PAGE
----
Death and life, the cycle repeats over and over. The ghosts of the past turn to the bountiful harvests of tomorrow. The Phi Ta Khon Ghost Mask Festival is a vibrant, raucous celebration of the cycle of life, rooted in a fascinating mix of local and national cultures. Every year, previously at some time
While the digitally-driven economy disrupts established ways, calling for workers with a balance of hard and soft power skills, the old education system is failing to produce what employers need. There is a solution. Just like Amazon, Uber, or Airbnb, technology can cut out the middle man in paradigm-shifting ways, connecting potential employees with employer needs, and motivating learners through autonomy, relatedness, and competency.
Far away from the chaos and noise awaits an enchanting beach. On the Island of Phangan in the Gulf of Thailand, you can find the perfect hideaway–Tong Nai Pan Noi. Silky white sands, crystal clear waters…where the sea washes away all your worries. Please take a moment to enjoy the sights and sounds of paradise:
Pictures taken during an eventful jog along Had Yao Beach, Krabi, Thailand on June 10th, 2017. Music by my son, David Cummings, from his newly-released album “Dovetail Groove Method.” It’s available at https://agargara.bandcamp.com Making Long-tail boats (so named because of the long propeller shaft on the back once the engine is installed) is an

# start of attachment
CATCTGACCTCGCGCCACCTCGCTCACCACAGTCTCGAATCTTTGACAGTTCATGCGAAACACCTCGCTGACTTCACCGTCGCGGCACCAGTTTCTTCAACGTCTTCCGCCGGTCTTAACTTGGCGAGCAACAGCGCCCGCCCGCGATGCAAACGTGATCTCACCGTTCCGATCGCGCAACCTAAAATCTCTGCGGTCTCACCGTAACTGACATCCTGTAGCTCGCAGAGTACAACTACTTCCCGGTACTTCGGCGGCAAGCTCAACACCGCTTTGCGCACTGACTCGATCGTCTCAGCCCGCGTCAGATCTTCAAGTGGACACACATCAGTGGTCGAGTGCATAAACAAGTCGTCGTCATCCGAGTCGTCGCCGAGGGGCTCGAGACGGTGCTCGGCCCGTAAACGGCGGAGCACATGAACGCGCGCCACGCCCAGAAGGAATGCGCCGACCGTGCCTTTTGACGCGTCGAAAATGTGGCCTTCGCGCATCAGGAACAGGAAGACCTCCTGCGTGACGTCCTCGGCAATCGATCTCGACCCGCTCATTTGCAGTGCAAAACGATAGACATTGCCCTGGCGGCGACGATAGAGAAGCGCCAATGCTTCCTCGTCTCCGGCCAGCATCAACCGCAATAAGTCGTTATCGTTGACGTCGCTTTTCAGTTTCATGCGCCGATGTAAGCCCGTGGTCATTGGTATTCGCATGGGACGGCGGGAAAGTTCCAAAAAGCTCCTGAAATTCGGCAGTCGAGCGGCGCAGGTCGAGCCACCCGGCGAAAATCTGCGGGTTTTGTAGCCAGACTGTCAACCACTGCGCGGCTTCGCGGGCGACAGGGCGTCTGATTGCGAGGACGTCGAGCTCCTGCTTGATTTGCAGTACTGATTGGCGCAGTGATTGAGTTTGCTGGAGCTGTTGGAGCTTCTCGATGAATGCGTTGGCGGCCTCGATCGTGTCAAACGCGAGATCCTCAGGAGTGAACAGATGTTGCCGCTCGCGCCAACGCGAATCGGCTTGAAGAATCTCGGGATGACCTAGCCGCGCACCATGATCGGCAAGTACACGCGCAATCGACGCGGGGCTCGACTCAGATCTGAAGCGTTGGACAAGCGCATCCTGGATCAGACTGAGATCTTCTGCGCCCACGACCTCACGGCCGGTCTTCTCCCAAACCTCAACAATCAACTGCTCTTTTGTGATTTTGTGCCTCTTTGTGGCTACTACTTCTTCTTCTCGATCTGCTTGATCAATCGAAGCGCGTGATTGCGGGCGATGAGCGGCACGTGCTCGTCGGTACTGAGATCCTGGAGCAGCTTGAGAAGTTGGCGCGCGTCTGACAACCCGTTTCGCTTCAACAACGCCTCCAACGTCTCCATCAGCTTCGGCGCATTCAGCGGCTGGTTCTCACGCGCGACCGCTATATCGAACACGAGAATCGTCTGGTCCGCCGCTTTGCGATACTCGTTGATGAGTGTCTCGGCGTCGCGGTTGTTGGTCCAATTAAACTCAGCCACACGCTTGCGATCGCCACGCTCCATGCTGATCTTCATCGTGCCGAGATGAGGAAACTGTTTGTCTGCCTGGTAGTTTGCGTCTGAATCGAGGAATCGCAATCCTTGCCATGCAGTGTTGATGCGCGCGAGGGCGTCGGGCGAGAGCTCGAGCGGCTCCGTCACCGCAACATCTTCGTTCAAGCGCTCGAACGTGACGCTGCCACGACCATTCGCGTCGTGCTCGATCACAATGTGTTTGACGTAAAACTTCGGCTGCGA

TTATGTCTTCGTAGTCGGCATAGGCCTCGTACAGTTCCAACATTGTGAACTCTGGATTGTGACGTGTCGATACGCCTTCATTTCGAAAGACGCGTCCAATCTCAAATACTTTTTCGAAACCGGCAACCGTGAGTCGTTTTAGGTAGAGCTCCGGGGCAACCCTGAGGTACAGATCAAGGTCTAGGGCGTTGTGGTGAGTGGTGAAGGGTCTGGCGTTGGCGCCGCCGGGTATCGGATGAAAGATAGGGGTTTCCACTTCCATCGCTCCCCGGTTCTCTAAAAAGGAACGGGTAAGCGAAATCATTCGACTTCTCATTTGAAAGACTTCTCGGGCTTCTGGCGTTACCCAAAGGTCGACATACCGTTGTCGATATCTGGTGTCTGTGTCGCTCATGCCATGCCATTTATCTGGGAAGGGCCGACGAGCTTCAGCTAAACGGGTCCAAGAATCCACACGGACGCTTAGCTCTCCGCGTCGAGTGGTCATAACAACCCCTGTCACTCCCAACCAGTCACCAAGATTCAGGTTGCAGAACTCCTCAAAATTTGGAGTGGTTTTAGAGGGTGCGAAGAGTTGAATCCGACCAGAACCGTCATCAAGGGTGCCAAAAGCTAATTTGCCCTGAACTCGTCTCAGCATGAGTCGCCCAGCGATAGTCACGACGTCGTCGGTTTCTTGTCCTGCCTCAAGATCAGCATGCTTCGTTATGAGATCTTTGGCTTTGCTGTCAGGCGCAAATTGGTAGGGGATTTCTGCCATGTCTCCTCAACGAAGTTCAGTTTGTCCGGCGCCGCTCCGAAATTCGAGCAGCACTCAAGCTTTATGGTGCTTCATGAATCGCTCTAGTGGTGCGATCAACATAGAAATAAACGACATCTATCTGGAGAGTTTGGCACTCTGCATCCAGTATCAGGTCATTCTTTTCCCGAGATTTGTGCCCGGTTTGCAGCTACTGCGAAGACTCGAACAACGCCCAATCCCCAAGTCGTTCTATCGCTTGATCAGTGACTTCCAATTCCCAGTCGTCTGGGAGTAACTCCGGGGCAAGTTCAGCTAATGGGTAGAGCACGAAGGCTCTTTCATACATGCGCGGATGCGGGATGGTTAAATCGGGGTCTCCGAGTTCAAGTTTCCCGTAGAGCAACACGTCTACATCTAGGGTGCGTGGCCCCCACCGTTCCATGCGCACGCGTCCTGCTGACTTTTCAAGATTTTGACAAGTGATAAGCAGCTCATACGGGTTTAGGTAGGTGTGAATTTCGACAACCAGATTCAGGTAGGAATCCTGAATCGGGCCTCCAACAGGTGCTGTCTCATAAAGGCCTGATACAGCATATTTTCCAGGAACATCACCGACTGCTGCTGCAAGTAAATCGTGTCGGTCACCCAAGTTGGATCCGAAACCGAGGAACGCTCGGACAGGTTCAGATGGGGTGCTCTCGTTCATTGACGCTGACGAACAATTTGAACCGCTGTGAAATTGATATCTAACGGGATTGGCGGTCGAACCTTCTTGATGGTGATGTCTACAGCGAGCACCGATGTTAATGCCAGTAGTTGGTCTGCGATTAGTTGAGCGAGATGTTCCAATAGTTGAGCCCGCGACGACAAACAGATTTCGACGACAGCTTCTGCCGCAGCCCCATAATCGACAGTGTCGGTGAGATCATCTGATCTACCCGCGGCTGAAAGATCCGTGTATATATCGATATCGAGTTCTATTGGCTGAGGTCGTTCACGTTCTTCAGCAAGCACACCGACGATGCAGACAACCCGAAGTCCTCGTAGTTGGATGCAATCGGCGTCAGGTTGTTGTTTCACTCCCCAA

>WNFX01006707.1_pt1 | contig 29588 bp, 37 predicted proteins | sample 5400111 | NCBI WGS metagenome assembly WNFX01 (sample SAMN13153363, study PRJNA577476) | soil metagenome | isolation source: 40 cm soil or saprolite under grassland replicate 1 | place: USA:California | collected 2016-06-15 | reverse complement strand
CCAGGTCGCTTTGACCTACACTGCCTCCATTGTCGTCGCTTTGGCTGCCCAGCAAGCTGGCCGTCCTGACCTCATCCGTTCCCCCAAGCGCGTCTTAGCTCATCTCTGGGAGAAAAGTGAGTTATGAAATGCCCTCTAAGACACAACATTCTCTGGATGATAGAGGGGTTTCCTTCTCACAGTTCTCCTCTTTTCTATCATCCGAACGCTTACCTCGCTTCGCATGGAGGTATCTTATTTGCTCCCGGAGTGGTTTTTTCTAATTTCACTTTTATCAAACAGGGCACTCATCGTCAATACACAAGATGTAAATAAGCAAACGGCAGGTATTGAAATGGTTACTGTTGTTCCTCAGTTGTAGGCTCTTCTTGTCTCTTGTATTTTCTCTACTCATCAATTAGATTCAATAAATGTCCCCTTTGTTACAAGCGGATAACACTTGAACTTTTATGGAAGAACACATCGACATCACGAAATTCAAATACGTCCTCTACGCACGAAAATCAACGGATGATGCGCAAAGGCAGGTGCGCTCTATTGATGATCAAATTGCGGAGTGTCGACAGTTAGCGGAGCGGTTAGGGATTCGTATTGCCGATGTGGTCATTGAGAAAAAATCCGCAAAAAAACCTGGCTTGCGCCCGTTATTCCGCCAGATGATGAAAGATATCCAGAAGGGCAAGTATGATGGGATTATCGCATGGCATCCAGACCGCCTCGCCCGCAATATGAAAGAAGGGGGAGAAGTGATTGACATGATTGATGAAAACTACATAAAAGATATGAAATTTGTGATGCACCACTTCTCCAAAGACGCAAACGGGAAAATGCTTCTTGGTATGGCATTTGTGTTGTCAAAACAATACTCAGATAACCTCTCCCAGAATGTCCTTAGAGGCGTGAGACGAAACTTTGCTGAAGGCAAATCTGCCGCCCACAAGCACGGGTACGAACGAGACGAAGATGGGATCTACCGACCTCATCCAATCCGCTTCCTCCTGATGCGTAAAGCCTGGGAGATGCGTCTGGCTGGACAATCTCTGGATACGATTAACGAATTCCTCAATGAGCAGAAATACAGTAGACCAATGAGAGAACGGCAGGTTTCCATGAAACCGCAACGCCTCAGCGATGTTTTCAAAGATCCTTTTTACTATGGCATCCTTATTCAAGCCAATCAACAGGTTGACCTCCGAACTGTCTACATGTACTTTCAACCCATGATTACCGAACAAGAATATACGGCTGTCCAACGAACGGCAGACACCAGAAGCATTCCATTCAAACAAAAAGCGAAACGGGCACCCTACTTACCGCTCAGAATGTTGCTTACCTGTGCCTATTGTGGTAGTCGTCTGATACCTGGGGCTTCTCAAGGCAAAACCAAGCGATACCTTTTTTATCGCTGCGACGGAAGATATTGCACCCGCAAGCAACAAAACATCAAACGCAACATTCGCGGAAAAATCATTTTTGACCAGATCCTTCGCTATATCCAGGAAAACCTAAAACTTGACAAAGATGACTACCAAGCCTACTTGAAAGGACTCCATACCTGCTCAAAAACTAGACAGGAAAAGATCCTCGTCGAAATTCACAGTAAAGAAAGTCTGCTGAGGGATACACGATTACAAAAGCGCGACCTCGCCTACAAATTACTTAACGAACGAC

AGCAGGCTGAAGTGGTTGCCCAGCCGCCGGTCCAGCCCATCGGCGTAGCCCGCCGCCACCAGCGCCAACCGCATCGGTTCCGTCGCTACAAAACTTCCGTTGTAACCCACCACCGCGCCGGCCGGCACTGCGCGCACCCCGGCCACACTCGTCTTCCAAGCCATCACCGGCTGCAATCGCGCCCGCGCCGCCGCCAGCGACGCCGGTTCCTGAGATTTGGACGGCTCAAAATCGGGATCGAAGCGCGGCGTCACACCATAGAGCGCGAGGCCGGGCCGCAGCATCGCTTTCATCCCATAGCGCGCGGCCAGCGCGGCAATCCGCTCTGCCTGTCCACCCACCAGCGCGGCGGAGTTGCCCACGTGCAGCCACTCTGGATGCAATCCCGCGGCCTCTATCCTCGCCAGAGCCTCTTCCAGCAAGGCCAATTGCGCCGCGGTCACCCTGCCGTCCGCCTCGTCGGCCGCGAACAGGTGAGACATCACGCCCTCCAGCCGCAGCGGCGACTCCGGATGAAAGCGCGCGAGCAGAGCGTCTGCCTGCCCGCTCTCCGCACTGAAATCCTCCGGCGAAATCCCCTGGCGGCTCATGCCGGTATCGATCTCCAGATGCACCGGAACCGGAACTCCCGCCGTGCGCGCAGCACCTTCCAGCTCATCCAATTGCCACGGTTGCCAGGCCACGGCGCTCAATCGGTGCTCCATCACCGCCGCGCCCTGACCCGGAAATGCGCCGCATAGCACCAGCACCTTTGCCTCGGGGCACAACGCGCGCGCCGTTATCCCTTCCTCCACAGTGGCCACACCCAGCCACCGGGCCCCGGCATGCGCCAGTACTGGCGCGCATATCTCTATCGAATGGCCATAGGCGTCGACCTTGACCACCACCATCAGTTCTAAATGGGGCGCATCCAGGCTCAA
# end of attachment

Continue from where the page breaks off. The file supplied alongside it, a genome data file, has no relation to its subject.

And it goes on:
A tranquil, hidden treasure away from the bustling crowds of Chiang Mai.
Had Yao (which means “Long Beach”) is a quiet beach located in Krabi, Thailand, populated mostly by Muslim fishermen, long-tail boat artisans, and farmers. It is my occasional home, where I enjoy jogging, biking, or just strolling to the gentle sounds of the surf rolling in. The local long-tail boat craftsmen are renowned throughout the southern regions
Set in a charming labyrinth of cobblestone paths and artisan shops, experience the passion of an Italian chef serving authentic cuisine.
I love maps! I’ve always been fascinated by them, probably because they drew me into an imaginative world of travels. My parents had subscribed to National Geographic since time immemorial, and I loved getting the magazine in the mail, wrapped in brown paper, special issues bearing the prize of a folded map inserted in the